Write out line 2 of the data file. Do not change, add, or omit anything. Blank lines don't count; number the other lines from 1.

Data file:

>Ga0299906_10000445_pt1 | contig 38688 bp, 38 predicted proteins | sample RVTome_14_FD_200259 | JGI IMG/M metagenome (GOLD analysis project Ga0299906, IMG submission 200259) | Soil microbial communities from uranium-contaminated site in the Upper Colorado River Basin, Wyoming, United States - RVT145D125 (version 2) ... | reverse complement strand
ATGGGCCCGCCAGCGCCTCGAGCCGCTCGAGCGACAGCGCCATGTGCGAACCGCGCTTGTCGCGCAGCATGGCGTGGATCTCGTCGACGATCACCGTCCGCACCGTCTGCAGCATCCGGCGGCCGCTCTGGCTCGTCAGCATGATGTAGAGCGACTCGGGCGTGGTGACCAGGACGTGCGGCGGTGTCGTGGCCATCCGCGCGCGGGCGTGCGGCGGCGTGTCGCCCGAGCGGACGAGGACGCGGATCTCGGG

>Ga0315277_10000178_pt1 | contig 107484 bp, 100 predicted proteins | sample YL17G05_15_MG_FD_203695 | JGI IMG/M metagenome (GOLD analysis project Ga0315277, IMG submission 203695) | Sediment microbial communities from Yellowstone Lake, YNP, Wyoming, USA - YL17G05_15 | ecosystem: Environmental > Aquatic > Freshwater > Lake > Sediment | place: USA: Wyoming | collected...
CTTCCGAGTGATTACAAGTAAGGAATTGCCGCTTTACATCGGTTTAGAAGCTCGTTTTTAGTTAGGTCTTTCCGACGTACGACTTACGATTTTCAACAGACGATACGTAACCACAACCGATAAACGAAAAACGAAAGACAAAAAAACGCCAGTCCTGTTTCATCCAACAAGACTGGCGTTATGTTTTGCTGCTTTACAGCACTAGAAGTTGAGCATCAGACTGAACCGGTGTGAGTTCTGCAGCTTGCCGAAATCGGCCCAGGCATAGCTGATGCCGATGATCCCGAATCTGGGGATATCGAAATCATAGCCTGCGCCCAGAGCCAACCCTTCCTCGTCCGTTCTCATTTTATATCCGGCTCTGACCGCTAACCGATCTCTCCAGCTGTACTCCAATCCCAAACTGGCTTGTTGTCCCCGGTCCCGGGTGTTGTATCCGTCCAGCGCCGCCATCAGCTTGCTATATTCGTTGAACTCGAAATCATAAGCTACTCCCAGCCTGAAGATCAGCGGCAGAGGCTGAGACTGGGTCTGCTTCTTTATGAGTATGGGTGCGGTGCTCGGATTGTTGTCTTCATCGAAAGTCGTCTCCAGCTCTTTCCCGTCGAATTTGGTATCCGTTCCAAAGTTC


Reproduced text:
ATGGGCCCGCCAGCGCCTCGAGCCGCTCGAGCGACAGCGCCATGTGCGAACCGCGCTTGTCGCGCAGCATGGCGTGGATCTCGTCGACGATCACCGTCCGCACCGTCTGCAGCATCCGGCGGCCGCTCTGGCTCGTCAGCATGATGTAGAGCGACTCGGGCGTGGTGACCAGGACGTGCGGCGGTGTCGTGGCCATCCGCGCGCGGGCGTGCGGCGGCGTGTCGCCCGAGCGGACGAGGACGCGGATCTCGGG